I fell in love in England. With Ham House that is. Evocatively described as "a sleeping beauty" ~ a Jacobean sweetheart, awakened from her slumber by the National Trust in 1948. Little has changed since it was buit in 1610, as it was passed down through a single family who had neither the finances or the inclination to make dramatic modifications. In fact, the guides constantly lament the various late 17th-century redecorations (making this American chuckle just a little). A friend of mine told me emphatically that as a lover of textiles and needlework, I had to see it. Indeed, it has one of the finest textile collections of the period. In vain I have searched online for images or information about the textiles, but there seems to be none, nor is there anything much in the guide book. So, take my word for it ~ divine! Favorites include the tapestry bench covers for the Long Gallery, and an extraordinary uncut, embroidered chair cover (just as vibrant as the day it was stitched). I was also infatuated with the Green Closet, a tiny cabinet room full of the most marvelous collection of miniature paintings.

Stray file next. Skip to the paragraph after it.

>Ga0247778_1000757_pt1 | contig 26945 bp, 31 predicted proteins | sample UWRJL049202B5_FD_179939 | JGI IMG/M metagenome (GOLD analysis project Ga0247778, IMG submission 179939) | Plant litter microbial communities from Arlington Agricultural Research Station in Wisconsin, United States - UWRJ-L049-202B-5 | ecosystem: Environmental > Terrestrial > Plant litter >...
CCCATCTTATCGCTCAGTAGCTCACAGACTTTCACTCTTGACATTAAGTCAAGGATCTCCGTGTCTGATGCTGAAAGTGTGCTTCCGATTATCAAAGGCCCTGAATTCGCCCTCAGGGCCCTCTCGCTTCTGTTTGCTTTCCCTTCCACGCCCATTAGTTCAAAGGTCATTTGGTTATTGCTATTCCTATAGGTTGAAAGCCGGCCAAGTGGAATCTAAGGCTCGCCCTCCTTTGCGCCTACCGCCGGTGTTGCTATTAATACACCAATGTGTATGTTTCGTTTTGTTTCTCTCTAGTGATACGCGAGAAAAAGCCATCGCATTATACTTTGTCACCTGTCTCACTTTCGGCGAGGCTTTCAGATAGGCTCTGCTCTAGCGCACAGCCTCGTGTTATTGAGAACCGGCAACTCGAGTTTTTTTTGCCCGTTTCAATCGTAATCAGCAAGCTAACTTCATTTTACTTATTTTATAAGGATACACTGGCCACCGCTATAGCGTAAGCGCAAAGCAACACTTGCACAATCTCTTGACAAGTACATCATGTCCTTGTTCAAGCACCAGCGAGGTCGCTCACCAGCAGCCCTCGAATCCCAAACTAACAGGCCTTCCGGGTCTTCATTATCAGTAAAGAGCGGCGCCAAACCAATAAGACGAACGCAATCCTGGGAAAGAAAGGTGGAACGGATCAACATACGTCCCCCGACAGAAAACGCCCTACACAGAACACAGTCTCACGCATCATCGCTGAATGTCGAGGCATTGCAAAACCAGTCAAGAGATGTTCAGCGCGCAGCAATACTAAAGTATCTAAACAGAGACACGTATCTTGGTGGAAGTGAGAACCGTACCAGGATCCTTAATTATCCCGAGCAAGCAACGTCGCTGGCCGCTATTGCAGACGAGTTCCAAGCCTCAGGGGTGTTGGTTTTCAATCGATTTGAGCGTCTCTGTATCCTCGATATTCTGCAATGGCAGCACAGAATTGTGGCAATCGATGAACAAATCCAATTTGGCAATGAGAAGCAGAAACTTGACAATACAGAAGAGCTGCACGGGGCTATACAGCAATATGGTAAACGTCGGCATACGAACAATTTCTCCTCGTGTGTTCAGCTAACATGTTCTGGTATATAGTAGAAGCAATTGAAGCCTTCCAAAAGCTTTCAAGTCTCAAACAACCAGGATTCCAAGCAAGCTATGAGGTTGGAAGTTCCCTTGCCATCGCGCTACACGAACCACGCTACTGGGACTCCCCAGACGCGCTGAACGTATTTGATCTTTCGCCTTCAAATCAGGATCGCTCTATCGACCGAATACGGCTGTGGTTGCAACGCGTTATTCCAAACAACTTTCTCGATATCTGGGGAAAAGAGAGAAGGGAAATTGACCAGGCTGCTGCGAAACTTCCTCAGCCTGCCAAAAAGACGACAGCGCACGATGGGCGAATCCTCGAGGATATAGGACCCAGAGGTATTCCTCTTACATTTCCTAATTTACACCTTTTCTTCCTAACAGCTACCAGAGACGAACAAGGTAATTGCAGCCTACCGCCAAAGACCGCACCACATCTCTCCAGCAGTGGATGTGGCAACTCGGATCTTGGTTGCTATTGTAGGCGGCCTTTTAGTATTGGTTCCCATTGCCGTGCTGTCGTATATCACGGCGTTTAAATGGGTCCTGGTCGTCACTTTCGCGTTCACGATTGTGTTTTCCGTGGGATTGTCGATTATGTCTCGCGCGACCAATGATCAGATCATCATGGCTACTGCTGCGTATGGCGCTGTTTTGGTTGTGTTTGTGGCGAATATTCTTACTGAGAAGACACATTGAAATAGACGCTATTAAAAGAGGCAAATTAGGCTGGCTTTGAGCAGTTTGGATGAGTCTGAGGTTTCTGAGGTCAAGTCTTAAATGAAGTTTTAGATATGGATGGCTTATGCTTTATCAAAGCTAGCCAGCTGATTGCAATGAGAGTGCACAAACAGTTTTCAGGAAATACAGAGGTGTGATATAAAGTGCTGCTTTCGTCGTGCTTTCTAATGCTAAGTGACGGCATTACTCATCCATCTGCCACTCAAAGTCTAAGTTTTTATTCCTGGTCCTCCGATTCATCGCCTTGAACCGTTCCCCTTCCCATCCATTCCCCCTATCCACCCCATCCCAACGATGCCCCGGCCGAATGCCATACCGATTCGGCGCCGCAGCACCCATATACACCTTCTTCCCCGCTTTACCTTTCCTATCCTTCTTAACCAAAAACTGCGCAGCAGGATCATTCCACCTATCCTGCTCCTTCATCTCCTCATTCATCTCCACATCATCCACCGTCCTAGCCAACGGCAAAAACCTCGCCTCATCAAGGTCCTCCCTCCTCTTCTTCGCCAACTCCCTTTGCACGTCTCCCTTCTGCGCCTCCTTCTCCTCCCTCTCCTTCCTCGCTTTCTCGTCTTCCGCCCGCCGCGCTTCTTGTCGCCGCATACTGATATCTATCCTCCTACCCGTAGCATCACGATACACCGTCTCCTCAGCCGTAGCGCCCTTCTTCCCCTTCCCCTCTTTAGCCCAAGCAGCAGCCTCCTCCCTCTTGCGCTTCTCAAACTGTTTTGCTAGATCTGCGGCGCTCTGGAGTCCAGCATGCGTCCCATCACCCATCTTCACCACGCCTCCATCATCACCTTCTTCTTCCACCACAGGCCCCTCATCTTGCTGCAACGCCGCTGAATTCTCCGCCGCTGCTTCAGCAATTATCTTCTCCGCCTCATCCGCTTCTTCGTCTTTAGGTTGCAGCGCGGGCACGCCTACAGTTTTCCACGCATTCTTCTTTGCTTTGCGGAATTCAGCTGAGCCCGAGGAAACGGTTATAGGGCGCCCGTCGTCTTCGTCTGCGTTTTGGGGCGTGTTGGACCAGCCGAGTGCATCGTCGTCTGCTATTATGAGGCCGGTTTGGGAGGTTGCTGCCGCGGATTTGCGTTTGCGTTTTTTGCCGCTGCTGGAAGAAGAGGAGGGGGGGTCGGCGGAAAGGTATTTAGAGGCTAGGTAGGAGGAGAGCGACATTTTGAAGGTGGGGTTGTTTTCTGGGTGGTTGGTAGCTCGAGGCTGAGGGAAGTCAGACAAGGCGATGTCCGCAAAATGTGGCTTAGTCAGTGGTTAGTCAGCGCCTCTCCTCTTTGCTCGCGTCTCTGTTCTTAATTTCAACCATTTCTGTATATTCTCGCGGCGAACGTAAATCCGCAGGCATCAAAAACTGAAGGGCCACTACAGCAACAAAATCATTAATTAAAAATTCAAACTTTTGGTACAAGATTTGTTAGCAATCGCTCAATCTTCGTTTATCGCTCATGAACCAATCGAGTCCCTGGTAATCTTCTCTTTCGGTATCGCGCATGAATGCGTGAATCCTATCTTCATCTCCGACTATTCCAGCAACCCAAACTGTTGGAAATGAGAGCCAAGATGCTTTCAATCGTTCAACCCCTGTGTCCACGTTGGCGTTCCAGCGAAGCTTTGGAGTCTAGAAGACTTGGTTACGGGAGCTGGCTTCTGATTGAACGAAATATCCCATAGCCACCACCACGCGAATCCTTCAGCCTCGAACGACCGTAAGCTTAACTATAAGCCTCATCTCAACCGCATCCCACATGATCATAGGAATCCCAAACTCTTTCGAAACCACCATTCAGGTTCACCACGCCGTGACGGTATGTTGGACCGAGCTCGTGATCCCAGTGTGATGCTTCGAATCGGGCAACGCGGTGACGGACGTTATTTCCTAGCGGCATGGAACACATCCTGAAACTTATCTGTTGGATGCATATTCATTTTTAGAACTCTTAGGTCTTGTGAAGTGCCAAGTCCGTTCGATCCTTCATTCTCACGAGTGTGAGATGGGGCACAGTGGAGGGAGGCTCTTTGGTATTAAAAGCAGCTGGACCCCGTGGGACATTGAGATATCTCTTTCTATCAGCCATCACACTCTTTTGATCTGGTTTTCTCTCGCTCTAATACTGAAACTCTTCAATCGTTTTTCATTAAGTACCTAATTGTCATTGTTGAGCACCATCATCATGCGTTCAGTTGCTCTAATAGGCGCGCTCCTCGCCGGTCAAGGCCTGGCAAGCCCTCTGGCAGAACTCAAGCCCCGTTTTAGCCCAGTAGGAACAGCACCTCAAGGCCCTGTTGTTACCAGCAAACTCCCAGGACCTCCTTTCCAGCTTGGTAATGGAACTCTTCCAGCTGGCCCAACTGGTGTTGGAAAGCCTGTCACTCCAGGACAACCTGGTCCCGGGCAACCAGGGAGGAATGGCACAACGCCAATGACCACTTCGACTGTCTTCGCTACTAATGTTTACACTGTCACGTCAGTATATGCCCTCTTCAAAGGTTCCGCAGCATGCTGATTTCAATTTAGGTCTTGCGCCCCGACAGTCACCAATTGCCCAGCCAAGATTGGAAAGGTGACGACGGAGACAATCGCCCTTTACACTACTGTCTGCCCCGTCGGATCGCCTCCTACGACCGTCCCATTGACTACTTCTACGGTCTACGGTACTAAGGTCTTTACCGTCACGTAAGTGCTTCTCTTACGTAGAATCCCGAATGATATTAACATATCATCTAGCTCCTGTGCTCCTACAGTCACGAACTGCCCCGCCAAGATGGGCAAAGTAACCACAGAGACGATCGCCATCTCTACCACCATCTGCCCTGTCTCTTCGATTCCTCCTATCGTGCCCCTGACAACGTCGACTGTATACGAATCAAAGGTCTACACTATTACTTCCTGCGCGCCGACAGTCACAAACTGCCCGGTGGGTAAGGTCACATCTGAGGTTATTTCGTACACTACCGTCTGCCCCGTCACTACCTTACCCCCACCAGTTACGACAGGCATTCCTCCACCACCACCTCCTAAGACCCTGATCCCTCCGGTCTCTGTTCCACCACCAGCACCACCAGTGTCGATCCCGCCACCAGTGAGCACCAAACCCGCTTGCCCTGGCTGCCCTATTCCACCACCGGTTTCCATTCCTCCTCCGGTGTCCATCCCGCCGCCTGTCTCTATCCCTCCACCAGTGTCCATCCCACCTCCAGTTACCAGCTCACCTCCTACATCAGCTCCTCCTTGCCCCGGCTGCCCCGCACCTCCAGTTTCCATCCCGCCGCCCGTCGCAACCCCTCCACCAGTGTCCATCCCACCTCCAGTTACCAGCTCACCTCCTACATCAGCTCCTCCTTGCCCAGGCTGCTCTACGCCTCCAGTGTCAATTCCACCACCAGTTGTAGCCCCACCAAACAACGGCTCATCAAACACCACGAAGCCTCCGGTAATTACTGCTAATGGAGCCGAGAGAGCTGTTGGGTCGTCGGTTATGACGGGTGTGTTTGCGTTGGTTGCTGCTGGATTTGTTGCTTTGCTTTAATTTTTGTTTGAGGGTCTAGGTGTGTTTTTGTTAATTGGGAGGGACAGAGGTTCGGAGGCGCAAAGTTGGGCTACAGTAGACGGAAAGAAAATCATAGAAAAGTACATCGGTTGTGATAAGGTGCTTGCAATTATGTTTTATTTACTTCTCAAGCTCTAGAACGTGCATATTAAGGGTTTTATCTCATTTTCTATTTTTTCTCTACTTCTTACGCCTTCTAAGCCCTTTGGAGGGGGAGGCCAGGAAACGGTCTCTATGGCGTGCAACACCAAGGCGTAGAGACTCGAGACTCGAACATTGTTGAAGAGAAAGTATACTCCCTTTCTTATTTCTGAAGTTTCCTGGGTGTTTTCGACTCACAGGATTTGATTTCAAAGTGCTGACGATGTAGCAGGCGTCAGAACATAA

And then there are the gardens ~ the walled orangery (below), and the formal cherry garden. Oh, to see them in full bloom!
P.S. the England set on flickr (with more to come).